The History of a Name
The name of the Ithaca College sports teams is the Bombers. The history and origin of the name is obscure. This is what could be found in the College Archives.
Intercollegiate athletics (for men) began during the era of the Ithaca Conservatory and Affiliated Schools (1926-1931) as the Ithaca School of Physical Education grew.
Teams during this era were known as the Blue and Gold or the Ispies (from ISPE, the acronym for the Ithaca School of Physical Education).
For this era, the Ithaca College teams—predominately baseball, basketball and football—were known by a variety of names, mostly referring to Ithaca College and the College's colors. These names included: Blue Team, Blues, Blue and Gold, Collegians, Seneca Streeters (this last refers to the Seneca Street gym, a former movie theatre used as a gym).
October 16, 1936. A call went out for a name for the college teams from the Ithacan. The request was repeated October 30 and November 13, with a vote scheduled for January 8, 1937. Options listed for the voting were:
- Blue Blazers
- Blue Streaks
- Blue Tornadoes
On January 22, 1937, the Ithacan reported that the student body had overwhelmingly picked "Cayugas" as the name for the teams. The 1937 yearbook (The Cayugan) duly reported:
Henceforward, all athletic teams representing Ithaca College shall be denoted by the historical Indian name derived from this section of the country — 'The Cayugas'.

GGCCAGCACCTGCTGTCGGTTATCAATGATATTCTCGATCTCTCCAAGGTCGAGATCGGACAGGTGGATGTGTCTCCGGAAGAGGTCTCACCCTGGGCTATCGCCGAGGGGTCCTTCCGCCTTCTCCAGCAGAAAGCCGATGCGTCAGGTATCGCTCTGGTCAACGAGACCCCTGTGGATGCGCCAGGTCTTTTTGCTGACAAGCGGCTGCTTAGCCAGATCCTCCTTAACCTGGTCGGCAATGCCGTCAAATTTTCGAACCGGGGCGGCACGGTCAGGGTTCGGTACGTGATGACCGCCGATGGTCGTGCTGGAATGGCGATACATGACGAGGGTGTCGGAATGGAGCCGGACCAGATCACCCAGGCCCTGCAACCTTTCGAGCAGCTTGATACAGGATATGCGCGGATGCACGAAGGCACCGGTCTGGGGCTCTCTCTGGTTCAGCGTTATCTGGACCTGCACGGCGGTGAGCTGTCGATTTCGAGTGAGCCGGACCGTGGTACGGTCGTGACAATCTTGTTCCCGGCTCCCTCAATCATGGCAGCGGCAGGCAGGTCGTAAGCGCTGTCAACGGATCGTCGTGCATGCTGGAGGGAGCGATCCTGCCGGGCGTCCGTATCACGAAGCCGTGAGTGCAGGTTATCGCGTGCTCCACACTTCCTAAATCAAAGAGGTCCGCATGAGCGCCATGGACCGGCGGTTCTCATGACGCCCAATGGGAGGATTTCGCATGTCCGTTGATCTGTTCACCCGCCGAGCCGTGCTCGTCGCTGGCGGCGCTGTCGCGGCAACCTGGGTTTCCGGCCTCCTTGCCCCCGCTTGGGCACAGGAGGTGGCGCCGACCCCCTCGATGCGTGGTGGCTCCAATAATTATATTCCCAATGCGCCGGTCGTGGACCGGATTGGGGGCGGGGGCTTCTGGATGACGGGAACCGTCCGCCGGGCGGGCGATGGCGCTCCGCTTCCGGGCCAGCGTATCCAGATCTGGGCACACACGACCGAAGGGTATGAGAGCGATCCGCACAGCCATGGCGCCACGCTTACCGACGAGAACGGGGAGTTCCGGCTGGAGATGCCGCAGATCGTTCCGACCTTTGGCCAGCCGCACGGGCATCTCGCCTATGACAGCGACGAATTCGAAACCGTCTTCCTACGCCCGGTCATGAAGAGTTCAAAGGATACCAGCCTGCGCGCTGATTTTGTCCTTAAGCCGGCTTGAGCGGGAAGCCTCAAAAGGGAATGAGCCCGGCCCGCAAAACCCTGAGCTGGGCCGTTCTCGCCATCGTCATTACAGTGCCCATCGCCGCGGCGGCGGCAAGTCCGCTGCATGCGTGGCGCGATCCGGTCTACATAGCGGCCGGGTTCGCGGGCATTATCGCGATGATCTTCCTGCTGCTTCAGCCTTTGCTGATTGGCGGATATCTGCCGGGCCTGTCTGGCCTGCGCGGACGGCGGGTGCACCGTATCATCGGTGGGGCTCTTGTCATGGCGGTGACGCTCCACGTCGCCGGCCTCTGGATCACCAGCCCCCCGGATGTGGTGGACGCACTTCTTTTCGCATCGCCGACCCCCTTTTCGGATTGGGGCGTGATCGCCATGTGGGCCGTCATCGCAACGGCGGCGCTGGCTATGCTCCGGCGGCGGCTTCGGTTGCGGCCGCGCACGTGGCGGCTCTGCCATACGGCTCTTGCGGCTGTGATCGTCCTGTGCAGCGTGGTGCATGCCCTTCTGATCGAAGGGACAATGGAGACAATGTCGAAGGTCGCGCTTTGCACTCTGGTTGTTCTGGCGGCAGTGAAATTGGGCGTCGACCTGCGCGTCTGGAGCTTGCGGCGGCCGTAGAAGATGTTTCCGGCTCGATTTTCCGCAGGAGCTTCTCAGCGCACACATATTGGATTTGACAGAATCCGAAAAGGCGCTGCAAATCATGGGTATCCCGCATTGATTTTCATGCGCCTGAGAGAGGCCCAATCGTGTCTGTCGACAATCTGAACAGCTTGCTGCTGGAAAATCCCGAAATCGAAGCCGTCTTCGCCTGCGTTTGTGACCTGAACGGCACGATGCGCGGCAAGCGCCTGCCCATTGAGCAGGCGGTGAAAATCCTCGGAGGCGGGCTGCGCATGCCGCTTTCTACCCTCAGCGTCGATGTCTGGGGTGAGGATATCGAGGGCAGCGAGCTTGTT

So what happened?
This all sounds definite. John Harcourt, in his history of the College, The Ithaca College Story writes:
The will of the majority was not to prevail over the power of the press, however, for by 1940, the name "Bombers" had surfaced in the sports release and soon drove out its official competition. John Mason Potter credits Harold Jansen with effecting this change: Jansen, a member of the publicity staff and sports writer for several newspapers, apparently coined the name and by using it repeatedly in his own stories, assured its ultimate acceptance.
Information in the archives indicates that it might not have been that simple.
The first known outside press reference to the Bombers is a December 17, 1938 article in the Rochester Times-Union, followed by a reference in the Syracuse Post-Standard on January 25, 1939. Both of these were stories about the basketball team. The first reference to the Bombers in the Ithacan was an article about the football team on November 23, 1938. And the first reference to the Bombers in the Ithaca Journal was not until December 1944.
Jansen's publicity biographical material indicates that he began working as Publicity Director of Ithaca College in December, 1935 and joined the Ithaca Journal in October, 1939. Prior to that, he worked for the Syracuse Journal. His bio also notes that he was "Ithaca correspondent for many years for United Press and Internation News Service."
Clearly Jansen was active in the media as a reporter about events at Ithaca College. However, the lack of references to the Bombers in the Ithaca Journal does not support the hypothesis that Jansen single-handedly generated and forced the adoption of the name.
So what really happened?
Nobody really knows. There are theories relating to the Bronx Bombers, and "Joe Louis, the Brown Bomber, was prominent at the time; and the country was building up its Air Force in a preparedness program."